When I first sat down to play Desperados III, I knew roughly what to expect. A real-time tactics game with an emphasis on stealth and clever execution of your squad’s abilities. However, what I was not expecting, was just how engrossing this game would be. Literally hours of my day would pass before my eyes as I carefully calculated and orchestrated each move – planning my attacks, always with an escape route in mind.
Described as “a story-driven, hardcore tactical stealth game, set in a ruthless Wild West scenario…” Desperados III was developed by Mimimi Games and published by THQ Nordic. This is the first game in the series since the 2007 spin-off Helldorado. Desperados III is an absolute stand out in terms of games I’ve played this year and was well worth the lengthy hiatus.
The game pits you as protagonist John Cooper and is situated as a prequel to the first game. You’re on a quest for revenge, hunting down “Frank”, the notorious outlaw responsible for the death of John’s father James Cooper. Along your journey, spanning the expanse of Colorado to New Mexico, you meet a strong cast of characters, each with unique abilities that form your squad, arming you with the necessary tools to complete your objectives. As you progress through missions, a story of treachery and the menacing DeVitt company unfolds.
The plot of Desperados III is so engaging. Despite the levels providing you with various tasks and objectives that may seem somewhat of a tangent, they all tie together and you’re never sidetracked by your task of seeking out and executing villain Frank.
One thing that I thought was really well done was how the members of this rag-tag group become drawn together into each other’s journey, forming a bond stronger and often times stranger than friendship. The levels are woven into the story perfectly and without giving too much away, the twists and turns of the plot are always in keeping with the general theme of revenge and retaliation.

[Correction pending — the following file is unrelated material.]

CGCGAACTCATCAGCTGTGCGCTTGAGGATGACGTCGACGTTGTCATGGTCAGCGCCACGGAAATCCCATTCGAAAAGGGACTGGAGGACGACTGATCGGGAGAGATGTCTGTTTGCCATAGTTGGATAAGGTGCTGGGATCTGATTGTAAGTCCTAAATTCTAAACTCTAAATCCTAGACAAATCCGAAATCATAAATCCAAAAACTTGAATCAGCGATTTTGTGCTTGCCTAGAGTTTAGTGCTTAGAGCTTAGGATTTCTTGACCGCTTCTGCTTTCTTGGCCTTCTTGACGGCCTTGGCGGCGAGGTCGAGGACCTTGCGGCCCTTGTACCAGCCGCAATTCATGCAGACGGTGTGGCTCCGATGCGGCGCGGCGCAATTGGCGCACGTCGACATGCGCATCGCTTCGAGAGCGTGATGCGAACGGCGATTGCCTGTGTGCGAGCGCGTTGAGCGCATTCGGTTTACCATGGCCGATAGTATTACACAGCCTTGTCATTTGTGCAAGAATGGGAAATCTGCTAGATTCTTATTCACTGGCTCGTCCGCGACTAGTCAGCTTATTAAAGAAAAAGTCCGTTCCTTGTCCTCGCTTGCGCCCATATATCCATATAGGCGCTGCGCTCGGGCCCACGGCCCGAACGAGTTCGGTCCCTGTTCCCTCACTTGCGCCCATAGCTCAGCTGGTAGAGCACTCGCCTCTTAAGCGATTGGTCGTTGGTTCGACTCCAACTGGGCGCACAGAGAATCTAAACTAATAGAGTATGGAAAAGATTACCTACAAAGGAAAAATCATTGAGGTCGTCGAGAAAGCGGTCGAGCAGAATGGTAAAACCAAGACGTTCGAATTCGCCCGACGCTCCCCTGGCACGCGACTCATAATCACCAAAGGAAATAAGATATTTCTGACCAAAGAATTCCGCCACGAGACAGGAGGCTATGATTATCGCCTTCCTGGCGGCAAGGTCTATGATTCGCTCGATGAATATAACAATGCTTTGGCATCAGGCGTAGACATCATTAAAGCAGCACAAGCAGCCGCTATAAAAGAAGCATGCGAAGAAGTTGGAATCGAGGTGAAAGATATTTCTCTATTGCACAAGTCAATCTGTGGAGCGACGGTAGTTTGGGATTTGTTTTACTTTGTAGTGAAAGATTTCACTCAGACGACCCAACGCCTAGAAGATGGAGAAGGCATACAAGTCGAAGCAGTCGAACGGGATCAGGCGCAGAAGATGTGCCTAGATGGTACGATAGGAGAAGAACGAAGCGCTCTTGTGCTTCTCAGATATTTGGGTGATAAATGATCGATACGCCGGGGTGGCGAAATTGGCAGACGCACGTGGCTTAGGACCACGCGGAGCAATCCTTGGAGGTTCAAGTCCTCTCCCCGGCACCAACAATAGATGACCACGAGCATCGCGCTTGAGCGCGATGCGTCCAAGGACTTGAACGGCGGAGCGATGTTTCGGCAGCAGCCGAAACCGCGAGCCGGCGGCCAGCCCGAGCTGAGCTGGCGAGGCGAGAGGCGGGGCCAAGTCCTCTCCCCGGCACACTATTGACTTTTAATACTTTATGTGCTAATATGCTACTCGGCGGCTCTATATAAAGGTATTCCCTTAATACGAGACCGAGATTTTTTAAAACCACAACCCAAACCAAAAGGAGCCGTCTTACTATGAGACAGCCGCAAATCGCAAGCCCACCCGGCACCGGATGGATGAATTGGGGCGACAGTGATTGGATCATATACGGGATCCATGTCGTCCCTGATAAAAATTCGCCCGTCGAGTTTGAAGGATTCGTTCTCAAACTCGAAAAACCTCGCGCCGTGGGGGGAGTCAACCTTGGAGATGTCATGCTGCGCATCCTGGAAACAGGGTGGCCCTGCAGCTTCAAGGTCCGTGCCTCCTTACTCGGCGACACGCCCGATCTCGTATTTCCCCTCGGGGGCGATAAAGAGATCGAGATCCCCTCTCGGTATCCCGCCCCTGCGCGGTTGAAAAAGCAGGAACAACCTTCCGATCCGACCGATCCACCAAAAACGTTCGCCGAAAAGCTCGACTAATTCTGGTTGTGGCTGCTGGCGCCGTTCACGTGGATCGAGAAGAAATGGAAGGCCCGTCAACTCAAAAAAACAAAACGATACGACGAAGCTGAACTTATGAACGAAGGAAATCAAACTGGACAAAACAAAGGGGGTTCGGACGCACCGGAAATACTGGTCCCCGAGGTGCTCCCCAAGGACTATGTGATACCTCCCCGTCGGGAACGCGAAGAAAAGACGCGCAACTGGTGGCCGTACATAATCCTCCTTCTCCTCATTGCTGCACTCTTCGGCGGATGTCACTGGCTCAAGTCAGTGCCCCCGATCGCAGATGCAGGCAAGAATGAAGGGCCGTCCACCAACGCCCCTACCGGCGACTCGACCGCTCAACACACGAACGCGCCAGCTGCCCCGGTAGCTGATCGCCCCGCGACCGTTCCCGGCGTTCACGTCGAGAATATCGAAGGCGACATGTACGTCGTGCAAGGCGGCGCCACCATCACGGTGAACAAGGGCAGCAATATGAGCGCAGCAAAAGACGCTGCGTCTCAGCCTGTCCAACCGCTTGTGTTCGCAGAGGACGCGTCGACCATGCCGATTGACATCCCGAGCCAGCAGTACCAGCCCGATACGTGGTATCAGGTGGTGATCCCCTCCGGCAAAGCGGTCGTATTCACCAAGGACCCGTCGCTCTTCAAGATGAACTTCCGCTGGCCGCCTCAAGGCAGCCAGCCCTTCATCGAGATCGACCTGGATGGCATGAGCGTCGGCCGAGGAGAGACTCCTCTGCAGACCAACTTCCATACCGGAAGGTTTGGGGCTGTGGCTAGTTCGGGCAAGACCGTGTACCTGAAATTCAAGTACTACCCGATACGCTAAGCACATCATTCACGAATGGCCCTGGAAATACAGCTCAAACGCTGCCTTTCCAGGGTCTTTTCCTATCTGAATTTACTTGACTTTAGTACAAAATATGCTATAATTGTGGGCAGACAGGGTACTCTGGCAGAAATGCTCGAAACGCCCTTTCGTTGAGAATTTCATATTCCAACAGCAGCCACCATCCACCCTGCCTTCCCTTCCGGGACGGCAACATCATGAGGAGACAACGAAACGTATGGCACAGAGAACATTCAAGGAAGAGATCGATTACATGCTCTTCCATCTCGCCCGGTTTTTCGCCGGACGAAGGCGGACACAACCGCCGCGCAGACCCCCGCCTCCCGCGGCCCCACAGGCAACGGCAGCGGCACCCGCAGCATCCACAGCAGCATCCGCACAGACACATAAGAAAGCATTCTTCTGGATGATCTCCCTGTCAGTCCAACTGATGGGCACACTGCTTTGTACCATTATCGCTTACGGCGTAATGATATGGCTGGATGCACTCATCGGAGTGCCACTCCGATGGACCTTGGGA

That said, it’s the gameplay mechanics of Desperados III where this title truly shines. It’s intricate, clever, and demands careful attention of your surroundings and lots of consideration before you make any move. During the tutorial, James Cooper tells a young John Cooper to “Think slow, act fast!” – that about sums up the best approach to an initial playthrough of the game. You have to take your time to strategize and as the game progressed and the levels became ever more elaborate, I found myself taking 10-15 minutes, if not more, mapping out my strategy just to get through one area.
The basic premise is fairly simple: you have a cast of characters, each with unique skillsets and in any given level you’re provided with varying combinations of characters, which forms your squad for the level. You then have set objectives, which may require blowing something up, but you need to retrieve the dynamite first, which is likely on the other side of the map. Certain characters can make use of disguises that they can pick up along the way. The goal is to use your squad’s abilities in harmony with one another to complete your objectives. You can combine everyone’s abilities in one fell swoop by utilizing “Showdown Mode”, whereby you can pause the game and set different character’s actions, before hitting enter and carrying out the moves all at once. For example, you can set one character to create a distraction, one character to shoot long range on an enemy and another to execute a close-range attack on a different enemy all at the same time. Making good use of Showdown Mode is crucial for success in Desperados III.
Some levels are quite small, while others are absolutely sprawling. The level at Eagle Falls springs to mind for me, where you’re tasked with destroying a bridge that is right at the start of the level, only to realize that the explosives you need are locked in storage camps far, far away. Once you’ve got the dynamite and destroyed the bridge, the alarm is raised and you need to rendezvous with your comrade at a nearby train. The map is huge, the enemies are numerous and the task is formidable.